OPINION — September 11, 2001 started out just like any other Tuesday working at the newspaper for me and my husband Scott. Little did I know it would unfold to be a day that would be seared in my memory, as is the case whenever a catastrophic event occurs.

As I was dropping off our 3-year-old son and 2-month-old baby daughter at daycare, I looked up at the TV screen somewhat confused by the image I was seeing of smoking billowing out of one of the World Trade Center towers. Just then I witnessed the second plane hit the World Trade Center towers live at 7:03 a.m. Mountain time. This was obviously intentional. I felt sick. My gut told me immediately that it was al-Qaeda. They had openly stated they would be back to do it right after, in their estimation, a failed bombing attack in February 1993 by other terrorists with loose ties to the group, resulted in a much less catastrophic event. I was immediately struck by waves of shock and anger compounded by fear for our country as to what was coming next.

I arrived at work, knowing that our new publisher Stewart Huntington must be having a really hard time with what was transpiring, you see Manhattan, New York, was his hometown, born and raised. Little did I know he was going through hell. His father was a retired banker and his bank took up the entirety of one of the top floors of the first tower struck by one of the hijacked airplanes. On the TV screen image in his office, Stewart counted down from the top to show me the exact location. His uncle still worked there. Their family knew almost everyone in the office and it was nothing but a gaping hole filled with smoke, fire and debris. He was immediately trying to call for his dad, who still went into the office once a week. The phones were overloaded, so no word until much later that day, an eternity.

We continued to watch the live coverage of the attacks, hoping that people were getting out, but knowing it was a nearly impossible task. Then the unthinkable occurred. The second tower attacked, was the first building to come down into a daunting pile of rubble, twisted steel, choking dust and smoke, and an unknown number of human casualties. It was horrifying. As we held out hope for the people in the other building and the first responders we were watching still running in, the second tower dissolved before our eyes. We were then getting reports of the Pentagon being struck by another airplane, and much later we heard the fate of the heroes that refused to allow the hijackers of United Airlines Flight 93 to reach their intended target.

You start asking yourself lots of questions. Where will they strike next? The water supply? The electricity grid? Other structural targets in the country? All the while knowing you still have a job to do.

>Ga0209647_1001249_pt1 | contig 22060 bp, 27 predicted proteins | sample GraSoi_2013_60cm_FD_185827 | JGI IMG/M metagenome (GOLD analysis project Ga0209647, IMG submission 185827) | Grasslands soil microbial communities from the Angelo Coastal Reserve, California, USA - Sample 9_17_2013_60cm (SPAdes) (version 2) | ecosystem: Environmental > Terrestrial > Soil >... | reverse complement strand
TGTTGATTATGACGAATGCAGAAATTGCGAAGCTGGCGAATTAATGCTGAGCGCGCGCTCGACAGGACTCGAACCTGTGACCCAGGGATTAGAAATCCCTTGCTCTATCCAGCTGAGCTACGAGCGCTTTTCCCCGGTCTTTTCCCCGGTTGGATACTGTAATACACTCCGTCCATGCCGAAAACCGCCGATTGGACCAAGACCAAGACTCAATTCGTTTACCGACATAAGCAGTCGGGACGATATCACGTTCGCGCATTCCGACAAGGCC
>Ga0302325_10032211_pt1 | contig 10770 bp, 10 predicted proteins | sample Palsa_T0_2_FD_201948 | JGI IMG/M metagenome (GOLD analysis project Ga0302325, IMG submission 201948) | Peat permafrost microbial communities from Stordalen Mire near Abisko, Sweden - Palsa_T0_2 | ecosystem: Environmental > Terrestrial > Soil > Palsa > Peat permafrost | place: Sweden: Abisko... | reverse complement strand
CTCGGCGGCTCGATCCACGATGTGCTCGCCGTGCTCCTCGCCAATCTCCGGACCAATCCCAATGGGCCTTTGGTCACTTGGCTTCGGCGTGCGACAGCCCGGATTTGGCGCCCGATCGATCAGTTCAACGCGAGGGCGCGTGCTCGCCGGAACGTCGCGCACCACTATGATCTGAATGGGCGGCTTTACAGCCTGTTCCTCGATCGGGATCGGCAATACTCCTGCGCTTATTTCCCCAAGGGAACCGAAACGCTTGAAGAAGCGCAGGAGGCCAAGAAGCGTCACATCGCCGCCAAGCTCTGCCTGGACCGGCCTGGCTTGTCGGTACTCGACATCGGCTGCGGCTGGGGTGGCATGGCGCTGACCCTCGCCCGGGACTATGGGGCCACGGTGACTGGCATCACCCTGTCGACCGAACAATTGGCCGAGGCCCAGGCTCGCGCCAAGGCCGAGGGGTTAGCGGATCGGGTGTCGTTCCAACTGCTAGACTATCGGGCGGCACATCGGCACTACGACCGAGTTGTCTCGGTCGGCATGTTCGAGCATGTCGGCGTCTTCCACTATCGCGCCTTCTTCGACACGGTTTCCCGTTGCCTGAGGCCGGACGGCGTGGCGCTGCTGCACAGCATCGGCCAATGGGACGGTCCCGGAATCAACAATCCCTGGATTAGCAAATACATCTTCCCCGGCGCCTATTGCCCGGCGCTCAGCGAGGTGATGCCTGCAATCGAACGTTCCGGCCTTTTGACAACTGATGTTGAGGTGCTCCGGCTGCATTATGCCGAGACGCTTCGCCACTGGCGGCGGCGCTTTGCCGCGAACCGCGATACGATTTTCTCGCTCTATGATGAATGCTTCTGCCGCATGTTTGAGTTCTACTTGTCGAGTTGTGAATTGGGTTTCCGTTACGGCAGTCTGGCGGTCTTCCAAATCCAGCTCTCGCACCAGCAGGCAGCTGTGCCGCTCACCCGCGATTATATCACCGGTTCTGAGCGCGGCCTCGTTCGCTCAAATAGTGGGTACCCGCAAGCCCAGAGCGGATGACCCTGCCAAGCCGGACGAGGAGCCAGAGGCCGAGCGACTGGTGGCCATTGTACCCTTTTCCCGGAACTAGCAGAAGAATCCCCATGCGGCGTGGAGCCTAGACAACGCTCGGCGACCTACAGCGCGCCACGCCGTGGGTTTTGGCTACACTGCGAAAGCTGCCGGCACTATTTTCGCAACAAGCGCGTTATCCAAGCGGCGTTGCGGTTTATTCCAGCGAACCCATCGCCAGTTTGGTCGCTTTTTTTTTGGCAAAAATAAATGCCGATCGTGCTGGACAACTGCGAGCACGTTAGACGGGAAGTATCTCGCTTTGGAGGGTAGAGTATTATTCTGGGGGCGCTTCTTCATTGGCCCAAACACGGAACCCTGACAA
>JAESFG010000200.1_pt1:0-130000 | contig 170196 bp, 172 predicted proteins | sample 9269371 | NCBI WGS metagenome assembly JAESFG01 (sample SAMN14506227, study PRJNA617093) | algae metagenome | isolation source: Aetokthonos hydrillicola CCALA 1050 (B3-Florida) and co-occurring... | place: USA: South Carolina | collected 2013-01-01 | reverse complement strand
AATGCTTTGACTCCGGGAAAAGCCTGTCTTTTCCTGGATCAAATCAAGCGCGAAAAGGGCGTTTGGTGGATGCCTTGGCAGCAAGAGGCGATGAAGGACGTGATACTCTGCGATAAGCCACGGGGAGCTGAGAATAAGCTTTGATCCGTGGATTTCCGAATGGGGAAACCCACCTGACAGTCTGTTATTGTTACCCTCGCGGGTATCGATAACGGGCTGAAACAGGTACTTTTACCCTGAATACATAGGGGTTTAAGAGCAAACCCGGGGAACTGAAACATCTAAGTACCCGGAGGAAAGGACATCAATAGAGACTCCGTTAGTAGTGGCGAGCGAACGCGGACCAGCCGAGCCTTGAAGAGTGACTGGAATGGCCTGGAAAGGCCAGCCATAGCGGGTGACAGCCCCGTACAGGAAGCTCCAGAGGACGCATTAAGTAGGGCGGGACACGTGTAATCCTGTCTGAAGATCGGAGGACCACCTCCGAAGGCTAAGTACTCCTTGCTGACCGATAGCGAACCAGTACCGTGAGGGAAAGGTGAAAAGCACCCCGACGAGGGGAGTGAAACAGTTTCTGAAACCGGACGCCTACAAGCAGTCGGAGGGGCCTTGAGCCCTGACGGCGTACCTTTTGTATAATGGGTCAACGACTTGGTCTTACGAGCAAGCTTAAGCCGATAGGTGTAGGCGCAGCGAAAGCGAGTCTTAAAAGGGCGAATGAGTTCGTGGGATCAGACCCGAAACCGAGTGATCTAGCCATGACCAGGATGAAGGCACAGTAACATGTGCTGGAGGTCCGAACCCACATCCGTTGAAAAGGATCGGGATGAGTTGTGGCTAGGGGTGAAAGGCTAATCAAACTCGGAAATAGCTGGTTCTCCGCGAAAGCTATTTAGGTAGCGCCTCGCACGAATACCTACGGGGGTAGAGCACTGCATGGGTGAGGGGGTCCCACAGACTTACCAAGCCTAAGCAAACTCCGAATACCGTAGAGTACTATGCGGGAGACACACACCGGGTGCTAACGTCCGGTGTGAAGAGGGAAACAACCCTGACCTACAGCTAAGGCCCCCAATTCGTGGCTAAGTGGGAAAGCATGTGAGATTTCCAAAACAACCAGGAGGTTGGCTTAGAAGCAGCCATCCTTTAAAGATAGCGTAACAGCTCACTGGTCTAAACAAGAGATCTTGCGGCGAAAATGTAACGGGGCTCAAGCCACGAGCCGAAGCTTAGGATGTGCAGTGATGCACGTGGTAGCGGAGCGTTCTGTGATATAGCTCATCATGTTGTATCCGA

We somehow continued to report from afar, but it felt very close.

We did learn later that day that Stewart’s dad was spared, he had not gone into work. We were more than grateful for that news. However, Stewart’s uncle was at the World Trade Center and he was one of the 2,977 who perished in the series of attacks.

As I reflected on watching those buildings came down so did my heart. And it happens every time I watch it, even all these years later.

This was an attack on our country, what we stand for, and on every single American.

The 9/11 attacks solidified in me the resolve to make it a priority to teach our kids tolerance, kindness, empathy, and respect. To appreciate the sacrifice that others are willing to make every day in the ranks of military, firefighters, police and emergency responders. To know when to stand up and when to fight for what is right when others are trying to get you to abandon your values or push you around. To be cautious about zealots no matter what their professed religion and justification. To be proud of what America and Americans stand for and to honor our country and our flag.

20 years later, and our country has been at war for all but two-months of our daughter’s life. She and our son will never understand the freedom, and probably false-sense of security of a pre-9/11. They take it in stride. They are all the things we had hoped for in raising them to their young adult-hood. They are not fearful. They are open-minded to others. They have a strong sense of right and wrong. They are informed and engaged in their communities. They know when to be unselfish, and to do the right thing for their fellow man. They understand that you admit when you’ve made a mistake, and you adjust, and you learn from it. They are the next generation of proud Americans.

It’s almost surreal that with in the last few weeks, the war that was declared on us that day, is now officially over.

I will continue to show my honor for those who sacrificed on that day, and have continued to serve in honor of our country. For so many it’s never really over. 20 years later I will always remember. I will never forget.

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